Texas Heritage, Volume 2, Number 2, Spring 1985

Terry Rempel, paper conservator at the lab peers through a microscope at one of Kirkland's watercolors
of Texas rock art that was painted in the 1930's. Rempel has had to treat the paintings to
remove the grime of improper storage and sulfur deposits. In the background, author, John Peterson
holds an original piece of artwork of Kirklands, depicting prehistoric cave art. Photo by Elizabeth
Vair, courtesy of the Texas Historical Foundation.

and Roman gold, silver, and bronze
coins share storage with French, Russian,
and Swedish commemorative
medallions of lead, copper, silver, and
various alloys and platings. Every
piece in the collection is a unique problem,
and there are no pat treatments.
The condition of the collection led
William Reeder, Director of the museum,
to urge special attention. With
the help of the Swenson family, a fellowship
was established to assist in
treatment and exhibition, and the
funds have provided an assistant and
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the time to develop strategies for treatment.
Storch is pioneering the use of
scanning electron microscopy for conservation,
and with it, is able to determine
the materials used and the products
of their corrosion. The treatments
are sometimes as simple as cleaning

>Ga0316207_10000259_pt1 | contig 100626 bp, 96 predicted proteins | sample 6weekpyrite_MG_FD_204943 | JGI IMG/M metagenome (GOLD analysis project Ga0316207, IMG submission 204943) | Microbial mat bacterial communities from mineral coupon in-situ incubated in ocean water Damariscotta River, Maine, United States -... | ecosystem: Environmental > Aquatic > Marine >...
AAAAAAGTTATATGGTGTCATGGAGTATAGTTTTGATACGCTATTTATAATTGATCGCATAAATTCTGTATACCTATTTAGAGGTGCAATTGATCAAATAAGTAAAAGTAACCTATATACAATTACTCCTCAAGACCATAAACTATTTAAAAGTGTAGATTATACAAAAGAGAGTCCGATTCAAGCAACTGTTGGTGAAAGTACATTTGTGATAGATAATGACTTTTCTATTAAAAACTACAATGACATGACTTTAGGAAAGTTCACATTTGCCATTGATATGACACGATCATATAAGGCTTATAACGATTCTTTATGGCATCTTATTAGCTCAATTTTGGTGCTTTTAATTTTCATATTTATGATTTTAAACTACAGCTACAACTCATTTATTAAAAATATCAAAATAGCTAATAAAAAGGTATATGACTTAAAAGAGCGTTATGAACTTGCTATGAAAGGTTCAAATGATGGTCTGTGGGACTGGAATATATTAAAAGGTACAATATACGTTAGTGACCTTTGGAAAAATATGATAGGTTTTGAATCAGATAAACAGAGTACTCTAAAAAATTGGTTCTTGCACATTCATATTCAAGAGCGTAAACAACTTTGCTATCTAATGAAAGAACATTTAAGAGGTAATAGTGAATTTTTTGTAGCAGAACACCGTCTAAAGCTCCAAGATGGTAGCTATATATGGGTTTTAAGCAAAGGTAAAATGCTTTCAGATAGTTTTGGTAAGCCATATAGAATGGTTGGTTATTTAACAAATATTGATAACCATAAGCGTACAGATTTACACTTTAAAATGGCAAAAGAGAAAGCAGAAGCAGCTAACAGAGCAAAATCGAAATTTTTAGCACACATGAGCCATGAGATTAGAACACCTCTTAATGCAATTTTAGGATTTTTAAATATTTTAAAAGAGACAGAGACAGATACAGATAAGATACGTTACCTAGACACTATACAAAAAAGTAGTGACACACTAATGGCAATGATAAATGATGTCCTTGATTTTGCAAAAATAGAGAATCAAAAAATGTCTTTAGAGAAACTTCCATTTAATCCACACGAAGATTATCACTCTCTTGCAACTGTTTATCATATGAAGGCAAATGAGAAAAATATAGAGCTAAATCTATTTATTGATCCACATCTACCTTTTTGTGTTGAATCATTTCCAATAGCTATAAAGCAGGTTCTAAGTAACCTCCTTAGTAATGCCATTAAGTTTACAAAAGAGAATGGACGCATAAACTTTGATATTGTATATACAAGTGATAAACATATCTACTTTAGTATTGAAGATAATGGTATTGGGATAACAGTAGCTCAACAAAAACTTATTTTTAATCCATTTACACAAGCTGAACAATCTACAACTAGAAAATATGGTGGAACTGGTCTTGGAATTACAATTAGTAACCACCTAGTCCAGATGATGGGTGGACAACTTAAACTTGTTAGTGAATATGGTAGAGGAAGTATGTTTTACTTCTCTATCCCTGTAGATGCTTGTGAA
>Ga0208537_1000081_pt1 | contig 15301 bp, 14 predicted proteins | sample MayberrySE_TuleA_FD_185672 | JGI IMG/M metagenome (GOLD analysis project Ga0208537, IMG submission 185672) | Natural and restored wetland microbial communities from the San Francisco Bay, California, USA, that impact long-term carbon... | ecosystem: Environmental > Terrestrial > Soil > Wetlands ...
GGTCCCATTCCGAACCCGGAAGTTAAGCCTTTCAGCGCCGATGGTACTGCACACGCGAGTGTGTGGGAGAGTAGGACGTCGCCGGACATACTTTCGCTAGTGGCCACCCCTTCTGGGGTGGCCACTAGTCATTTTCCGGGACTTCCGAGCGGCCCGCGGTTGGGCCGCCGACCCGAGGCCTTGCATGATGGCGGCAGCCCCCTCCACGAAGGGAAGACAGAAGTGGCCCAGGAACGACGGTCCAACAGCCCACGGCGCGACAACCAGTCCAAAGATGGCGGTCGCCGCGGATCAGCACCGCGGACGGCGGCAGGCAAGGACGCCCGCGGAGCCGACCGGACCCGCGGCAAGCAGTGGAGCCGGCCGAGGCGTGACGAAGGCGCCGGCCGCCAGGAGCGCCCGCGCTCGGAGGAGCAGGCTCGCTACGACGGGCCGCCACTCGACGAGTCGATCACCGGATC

with acetone, or as complex as using
chelates, solvents, and ultrasonic
baths to stop corrosion. Once treated,
they are coated with a thin film of
acrylic and stored in polyethylene bags
to protect them from further moisture,
oxidation, and overzealous handling.

The lab concentrates its energies on
entire collections like the Swenson
coins and the extensive holdings in
firearms and Peruvian textiles to further
the museum's emphasis on preserving
artifacts for research. Occasionally
though, an item comes along
that deserves singling out. When Bobbi
Studstill first joined the staff in 1983 as
an apprentice in textile conservation,
she was handed a ball of wadded up
cloth that workers had found buried in
the ground during their restoration of
the Nowotny Center at the University
of Texas.
"It looked like an old dirty rag. Sara
tried to scare me away when I first
came here, but I showed her!" said
Bobbi.
The rag turned out to be an everyday
man's shirt from the 1860's, and further
research suggests that it may have belonged
to Uncle Charley, Custer's freed
slave and cook. Studstill wet cleaned
("You don't say washed in textile conservation")
the shirt eight times, eventually
straightened out the wrinkles,
and mounted each of the hundreds of
holes on cotton fabric. The task took
six months, but resulted in the preservation
of a unique artifact.
Besides, as Studstill commented, "It
didn't scare me away. It was character
building!" She has since worked with
the Green Curtain Dress and the Wedding
Gown that Vivien Leigh wore in
"Gone With the Wind," part of the
Theater Arts Collection at The University
of Texas, and is specializing now
in quilts and Peruvian textiles.
The University of Texas is blessed with
several departments dedicated to conservation.
The Huntington Art Gallery
concentrates on fine arts, and the
Harry Ranson Center has developed an
excellent lab for paper and photographs.
While the conservation lab at
Texas Memorial Museum often treats
objects for other departments and state
agencies, there is an effort to avoid

Texas Historical Foundation. Texas Heritage, Volume 2, Number 2, Spring 1985. Austin, Texas. The Portal to Texas History. http://texashistory.unt.edu/ark:/67531/metapth46809/. Accessed October 20, 2014.